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Talking to the Dead: A Novel by Harry…
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Talking to the Dead: A Novel (edition 2012)

by Harry Bingham

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2562444,720 (3.77)54
Member:becker
Title:Talking to the Dead: A Novel
Authors:Harry Bingham
Info:Delacorte Press (2012), Hardcover, 352 pages
Collections:Your library
Rating:****
Tags:fiction, mystery, Wales, detectives, murder, prostitution

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Talking to the Dead by Harry Bingham

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Showing 1-5 of 22 (next | show all)
Talking to the Dead by Harry Bingham is the first book in his series featuring Detective Fiona Griffiths. This first case is an emotional one for Fiona, a mother and her young daughter murdered and left lying in the filth of a squalid low-rent drug house. The mother was known to have worked as a prostitute, but why anyone would have murdered her six year old is a mystery. Fiona feels a connection with the dead and she is sure that the little six year old is trying to tell her something.

As heinous as this case proved to be, my real interest lay with the main character. Fiona is a complex multi-layered individual. She doesn’t work well with rules, and has the reputation of being a maverick. The story is told from Fiona’s perspective and her unique voice lifts this book to a much higher level. There is a mystery about Fiona and why she is so different. She had an emotional breakdown in her late teens that cost her a couple of years of her life. She was able to overcome this, graduate from Cambridge University and find a position with the Cardiff police and works at appearing to be a citizen of “Planet Normal” but underneath we can see how vulnerable she is.

I found Talking to the Dead to be both a great story and an introduction to a fascinating new character. The author excels in slowly revealing the layers of both the mystery and his main character, and I look forward to reading more about the damaged, slightly weird yet very sympathetic Fiona Griffiths. ( )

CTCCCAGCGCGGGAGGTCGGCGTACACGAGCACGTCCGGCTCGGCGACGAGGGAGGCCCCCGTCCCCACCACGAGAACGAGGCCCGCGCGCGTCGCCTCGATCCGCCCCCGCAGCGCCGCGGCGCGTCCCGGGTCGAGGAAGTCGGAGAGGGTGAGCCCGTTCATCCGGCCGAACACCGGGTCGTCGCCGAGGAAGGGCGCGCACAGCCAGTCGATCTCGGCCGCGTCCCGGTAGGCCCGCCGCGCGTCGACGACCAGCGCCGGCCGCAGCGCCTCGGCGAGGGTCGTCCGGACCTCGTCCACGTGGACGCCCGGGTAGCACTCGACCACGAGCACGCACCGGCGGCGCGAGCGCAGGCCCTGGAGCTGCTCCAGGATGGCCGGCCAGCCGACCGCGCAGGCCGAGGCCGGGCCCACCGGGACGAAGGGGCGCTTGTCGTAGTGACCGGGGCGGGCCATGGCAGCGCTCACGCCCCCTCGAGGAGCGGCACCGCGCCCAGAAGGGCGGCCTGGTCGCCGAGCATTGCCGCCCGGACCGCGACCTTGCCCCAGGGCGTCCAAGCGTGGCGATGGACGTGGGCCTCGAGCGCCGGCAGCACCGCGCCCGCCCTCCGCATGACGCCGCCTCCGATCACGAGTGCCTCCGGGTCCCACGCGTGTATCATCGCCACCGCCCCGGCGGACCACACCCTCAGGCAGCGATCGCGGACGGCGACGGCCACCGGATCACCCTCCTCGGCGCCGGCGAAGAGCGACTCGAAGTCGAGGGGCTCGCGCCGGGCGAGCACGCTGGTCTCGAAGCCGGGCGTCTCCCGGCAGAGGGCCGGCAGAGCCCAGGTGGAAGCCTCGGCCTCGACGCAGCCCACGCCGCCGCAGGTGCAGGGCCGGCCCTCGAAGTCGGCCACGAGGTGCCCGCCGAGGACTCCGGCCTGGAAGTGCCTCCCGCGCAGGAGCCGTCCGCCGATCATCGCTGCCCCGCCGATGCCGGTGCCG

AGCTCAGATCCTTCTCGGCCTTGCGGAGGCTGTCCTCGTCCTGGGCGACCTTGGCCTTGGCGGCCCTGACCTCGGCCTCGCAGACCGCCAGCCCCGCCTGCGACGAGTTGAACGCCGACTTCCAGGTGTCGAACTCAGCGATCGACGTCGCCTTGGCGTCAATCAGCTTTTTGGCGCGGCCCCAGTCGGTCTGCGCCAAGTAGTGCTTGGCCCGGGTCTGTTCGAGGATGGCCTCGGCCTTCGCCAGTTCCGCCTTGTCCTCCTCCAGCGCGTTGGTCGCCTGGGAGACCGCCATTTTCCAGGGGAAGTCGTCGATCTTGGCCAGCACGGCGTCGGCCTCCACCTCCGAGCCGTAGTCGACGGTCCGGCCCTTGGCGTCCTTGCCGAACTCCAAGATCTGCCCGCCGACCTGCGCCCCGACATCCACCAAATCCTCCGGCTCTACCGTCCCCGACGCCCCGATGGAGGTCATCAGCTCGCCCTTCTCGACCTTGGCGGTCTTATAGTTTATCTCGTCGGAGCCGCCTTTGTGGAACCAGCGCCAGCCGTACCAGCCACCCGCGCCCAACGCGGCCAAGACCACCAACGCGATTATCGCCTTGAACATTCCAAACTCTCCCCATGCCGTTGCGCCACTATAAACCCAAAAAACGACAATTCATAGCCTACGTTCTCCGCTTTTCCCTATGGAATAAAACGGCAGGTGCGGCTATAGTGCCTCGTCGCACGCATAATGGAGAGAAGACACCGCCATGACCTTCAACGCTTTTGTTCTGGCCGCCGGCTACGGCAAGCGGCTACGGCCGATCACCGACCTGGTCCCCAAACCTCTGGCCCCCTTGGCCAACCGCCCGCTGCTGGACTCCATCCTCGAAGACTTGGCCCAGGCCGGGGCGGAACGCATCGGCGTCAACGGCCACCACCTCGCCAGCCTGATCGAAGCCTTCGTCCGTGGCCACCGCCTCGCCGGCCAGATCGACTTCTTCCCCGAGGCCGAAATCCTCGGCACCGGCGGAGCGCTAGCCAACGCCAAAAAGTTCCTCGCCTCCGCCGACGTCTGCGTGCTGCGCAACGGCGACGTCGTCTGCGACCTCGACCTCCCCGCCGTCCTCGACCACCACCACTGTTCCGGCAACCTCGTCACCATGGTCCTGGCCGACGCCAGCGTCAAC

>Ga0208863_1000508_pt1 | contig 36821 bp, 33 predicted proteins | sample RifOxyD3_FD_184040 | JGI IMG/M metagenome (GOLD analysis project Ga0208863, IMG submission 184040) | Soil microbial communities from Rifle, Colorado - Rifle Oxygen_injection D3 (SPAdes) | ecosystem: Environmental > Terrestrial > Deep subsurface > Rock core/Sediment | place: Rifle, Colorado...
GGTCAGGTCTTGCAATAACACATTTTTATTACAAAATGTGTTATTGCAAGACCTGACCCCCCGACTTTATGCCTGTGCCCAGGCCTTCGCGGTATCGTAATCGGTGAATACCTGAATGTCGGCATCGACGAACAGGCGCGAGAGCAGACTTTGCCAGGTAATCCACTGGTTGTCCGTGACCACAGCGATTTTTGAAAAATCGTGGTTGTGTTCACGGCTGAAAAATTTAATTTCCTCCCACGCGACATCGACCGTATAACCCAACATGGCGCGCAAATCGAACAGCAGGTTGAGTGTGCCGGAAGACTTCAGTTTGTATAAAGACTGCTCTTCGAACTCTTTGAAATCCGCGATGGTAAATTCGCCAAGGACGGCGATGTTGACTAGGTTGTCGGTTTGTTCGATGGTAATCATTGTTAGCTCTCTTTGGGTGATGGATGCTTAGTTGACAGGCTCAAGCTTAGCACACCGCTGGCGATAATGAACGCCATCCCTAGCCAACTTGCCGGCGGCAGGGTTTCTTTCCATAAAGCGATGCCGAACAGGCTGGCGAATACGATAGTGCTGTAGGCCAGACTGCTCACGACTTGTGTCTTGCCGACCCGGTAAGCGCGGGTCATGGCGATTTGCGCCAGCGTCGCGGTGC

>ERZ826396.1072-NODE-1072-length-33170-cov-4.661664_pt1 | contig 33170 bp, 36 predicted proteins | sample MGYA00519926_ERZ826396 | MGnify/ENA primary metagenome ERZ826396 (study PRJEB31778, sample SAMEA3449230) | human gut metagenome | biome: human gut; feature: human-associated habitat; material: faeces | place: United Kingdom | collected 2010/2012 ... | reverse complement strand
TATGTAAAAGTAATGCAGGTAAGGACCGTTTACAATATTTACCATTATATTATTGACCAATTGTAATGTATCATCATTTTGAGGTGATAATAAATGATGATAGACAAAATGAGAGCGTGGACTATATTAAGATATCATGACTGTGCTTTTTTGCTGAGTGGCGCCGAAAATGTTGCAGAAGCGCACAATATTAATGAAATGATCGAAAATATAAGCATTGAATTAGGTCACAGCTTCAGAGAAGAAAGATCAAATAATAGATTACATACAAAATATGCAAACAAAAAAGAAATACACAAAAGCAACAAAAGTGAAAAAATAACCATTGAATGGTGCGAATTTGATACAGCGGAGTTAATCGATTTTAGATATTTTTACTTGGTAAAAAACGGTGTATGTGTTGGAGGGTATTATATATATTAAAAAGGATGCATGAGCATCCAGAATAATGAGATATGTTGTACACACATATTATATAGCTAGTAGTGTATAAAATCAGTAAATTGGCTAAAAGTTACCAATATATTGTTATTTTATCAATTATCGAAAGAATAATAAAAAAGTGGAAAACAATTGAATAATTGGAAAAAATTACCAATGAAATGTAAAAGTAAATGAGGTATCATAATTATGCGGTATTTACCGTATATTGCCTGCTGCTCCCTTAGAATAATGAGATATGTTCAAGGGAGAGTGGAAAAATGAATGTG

DeltaQueen50 | Feb 10, 2017 |
From Amazon: A young prostitute lies dead in a Cardiff squat. Her six-year-old lies dead beside her. It looks like an ordinary murder scene . . . except that a millionaire's platinum bank card lies among the debris. How did it come to be there? And is there more to this case than meets the eye? Investigating the case is rookie Detective Constable Fiona Griffiths - a new recruit with a reputation for being deadly smart, more than ordinarily committed . . . and unsettlingly odd. As she starts to follow up the clue left by that platinum bank card, she finds the disturbing hints that suggest a truly appalling crime has been committed - and release the demons of her own dark past. // end of Amazon Description

This is the first in the Fiona Griffiths series. I found it as compelling as the second book, which I read out of order and adored.

The murders are violent. As with any good mystery, the clues are few. Fiona is fearless and doesn’t do well at following rules. She also has an abnormal affinity for the dead, which seems rather shocking, frankly. She goes out on a limb several times as things start making sense to her, putting herself in danger. She introduces us to her friend Lev and we also get a hint at her Dad’s shady past and power.

Harry Bingham has written an intelligent and complex mystery. He has also written the story of a young woman trying to make her way in a world that she feels excludes her because of her ‘illness’. Nobody in the police force knows what her illness is, just that it claimed 2 years of her life. She then went to Cambridge, and then joined the police force. It was shocking to read what her illness was in the second book, so much part of who and what she is, and it is explained in painful detail in this book close to the end, with hints and foreshadowing throughout.

I'm already on to the third book. ( )
  karenmarie | Jan 27, 2017 |